In his post today
William Pfaff reflects on the urge for war with Iran.
A Gallup poll issued February 21 says that 99% of the American public now has become convinced that Iran’s civilian nuclear program will threaten “the vital interests of the United States in the next ten years.” Eighty-three percent say this will be “a critical threat.” Why?
As usual, Pfaff attempts to out the supposed Iran problem into perspective. As he grows older – he’s a month older than me – his columns appear a little less frequently and I plan to note their appearances here in my blog. I first encountered him in his first book in 1961 and have followed other books and his column since 1978. I think he’s been the best commentator on international affairs during that time. His trademark is to always bring the historical background of any issue into the discussion.
Quote of the day: Age is a very high price to pay for maturity. – Tom Stoppard
Among the advantages of reading newspapers online, in addition to not having to go out in the rain to get the paper from your driveway, is the fact that many articles and most op-ed pieces allow the public to place near instant comments. It’s a good idea to at least skim these to get a better approximation to the full story.
When I read David Brooks in the Times this morning I was tempted to add a comment until I looked at the comments already there. The public comments were right on the ball and covered the issues quite well. Enough said.
Incidentally, the $20 per month the NY Times charges for access is about half the cost of the newsstand edition and 40% of home delivery. I once found a calculation that said this was about the cost of producing the Times less the costs relating only to the print edition. So online users are paying their fair share of the paper’s cost.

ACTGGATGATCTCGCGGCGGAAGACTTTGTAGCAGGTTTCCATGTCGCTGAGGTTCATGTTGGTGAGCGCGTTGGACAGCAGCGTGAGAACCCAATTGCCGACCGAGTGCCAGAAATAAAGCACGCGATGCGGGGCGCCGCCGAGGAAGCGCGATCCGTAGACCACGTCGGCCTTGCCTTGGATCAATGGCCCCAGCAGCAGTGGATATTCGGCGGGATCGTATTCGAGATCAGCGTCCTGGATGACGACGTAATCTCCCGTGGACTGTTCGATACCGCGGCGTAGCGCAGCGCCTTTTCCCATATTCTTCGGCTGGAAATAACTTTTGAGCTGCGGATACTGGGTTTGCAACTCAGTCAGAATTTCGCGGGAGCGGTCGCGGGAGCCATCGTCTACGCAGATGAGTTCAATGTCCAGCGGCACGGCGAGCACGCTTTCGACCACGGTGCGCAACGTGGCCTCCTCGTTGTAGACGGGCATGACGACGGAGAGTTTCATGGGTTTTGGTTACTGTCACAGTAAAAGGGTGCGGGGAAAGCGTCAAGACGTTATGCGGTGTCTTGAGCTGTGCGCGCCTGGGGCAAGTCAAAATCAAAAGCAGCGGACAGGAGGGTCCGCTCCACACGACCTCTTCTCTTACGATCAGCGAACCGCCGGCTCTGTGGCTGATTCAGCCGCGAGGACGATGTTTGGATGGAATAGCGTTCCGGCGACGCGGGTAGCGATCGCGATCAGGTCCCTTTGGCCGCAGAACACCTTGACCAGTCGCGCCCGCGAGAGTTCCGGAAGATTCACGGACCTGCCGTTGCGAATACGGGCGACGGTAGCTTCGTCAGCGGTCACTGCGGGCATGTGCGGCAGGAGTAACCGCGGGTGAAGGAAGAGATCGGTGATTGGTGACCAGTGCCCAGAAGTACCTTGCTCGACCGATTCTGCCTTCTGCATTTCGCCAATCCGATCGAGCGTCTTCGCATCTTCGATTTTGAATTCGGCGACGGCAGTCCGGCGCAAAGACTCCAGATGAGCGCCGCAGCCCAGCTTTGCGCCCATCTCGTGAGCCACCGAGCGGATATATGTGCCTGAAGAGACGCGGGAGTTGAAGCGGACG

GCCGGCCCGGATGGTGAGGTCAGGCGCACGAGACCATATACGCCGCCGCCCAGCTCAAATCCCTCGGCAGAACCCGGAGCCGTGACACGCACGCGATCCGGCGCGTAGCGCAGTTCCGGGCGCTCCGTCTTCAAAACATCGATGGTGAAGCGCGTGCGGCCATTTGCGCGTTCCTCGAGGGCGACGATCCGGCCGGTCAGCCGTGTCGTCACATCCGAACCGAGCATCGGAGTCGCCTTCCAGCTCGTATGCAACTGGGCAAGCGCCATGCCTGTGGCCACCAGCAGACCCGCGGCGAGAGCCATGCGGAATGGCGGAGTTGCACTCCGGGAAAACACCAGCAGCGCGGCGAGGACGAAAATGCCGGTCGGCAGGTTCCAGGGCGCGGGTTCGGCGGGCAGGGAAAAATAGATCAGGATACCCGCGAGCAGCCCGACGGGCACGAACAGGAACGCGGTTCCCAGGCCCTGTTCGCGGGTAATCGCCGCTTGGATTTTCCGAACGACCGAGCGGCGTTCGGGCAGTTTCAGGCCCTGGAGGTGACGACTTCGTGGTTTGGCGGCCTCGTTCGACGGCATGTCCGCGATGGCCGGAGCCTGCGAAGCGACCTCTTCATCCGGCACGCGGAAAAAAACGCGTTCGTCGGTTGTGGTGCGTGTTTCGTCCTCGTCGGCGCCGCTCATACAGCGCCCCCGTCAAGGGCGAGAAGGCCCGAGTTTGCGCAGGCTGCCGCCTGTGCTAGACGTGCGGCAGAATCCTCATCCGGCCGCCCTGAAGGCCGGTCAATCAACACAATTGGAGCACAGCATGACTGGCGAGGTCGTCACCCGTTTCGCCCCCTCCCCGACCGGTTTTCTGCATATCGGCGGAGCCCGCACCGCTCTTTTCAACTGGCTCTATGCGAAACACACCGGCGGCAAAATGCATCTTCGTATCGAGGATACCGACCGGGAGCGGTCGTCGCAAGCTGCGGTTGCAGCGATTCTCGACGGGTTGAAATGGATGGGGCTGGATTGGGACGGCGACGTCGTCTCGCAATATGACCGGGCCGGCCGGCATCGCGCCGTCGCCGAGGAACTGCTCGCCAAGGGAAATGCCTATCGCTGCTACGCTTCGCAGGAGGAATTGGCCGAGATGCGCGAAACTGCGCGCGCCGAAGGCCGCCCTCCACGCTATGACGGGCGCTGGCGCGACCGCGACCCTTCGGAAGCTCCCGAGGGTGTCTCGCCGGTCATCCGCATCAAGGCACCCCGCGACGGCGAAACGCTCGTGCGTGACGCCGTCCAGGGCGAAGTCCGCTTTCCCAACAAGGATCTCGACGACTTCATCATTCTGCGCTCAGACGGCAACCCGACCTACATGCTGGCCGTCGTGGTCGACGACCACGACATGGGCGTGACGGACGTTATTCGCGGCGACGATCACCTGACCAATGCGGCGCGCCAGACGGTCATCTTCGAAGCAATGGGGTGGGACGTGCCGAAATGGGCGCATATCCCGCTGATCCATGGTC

I got an email from The National Retirees Legislative Network (NRLN) noting that Forbes has claimed the reduction in subsidies for Medicare Advantage Plans is a cut in Medicare. These plans were started as a right wing alternative to the single payer concept of Medicare. In these a private insurer takes over the responsibilities of the Medicare program and is paid by that program to do so. You would think that Advantage sponsors would claim that private insurance is more efficient than the government program, but these plans have always been subsidized and cost the taxpayer more than Medicare would. The plans are required to pay the same benefits as Medicare.
My coverage comes from such a plan provided by United Health Care. It may need the subsidy. In 2011 the CEO of UnitedHealth Group took compensation of $101 million, almost all in stock options.
The reduction of these subsidies is a part of changes due to Obamacare that is ongoing. If you have trouble keeping all these provisions in mind, here is a summary based on a document prepared by the Kaiser foundation in 2010.
This letter was first posted in 2010. Charley Courtney asked me to post it here and I’m happy to do so.
Those are the words economist Richard Wolff uses to summarize our current state.
Listen to him on the Bill Moyers program.
Comedian and public affairs commentator Mark Russell has come back from retirement at age 80.
Fifty years ago I promised myself that I would retire on the day that I would be required to write a song about trans-vaginal ultrasounds. I decided to unretire when I heard that member of Congress had been cavorting in the Sea of Galilee. How can you make that up?
You can find him on his web site.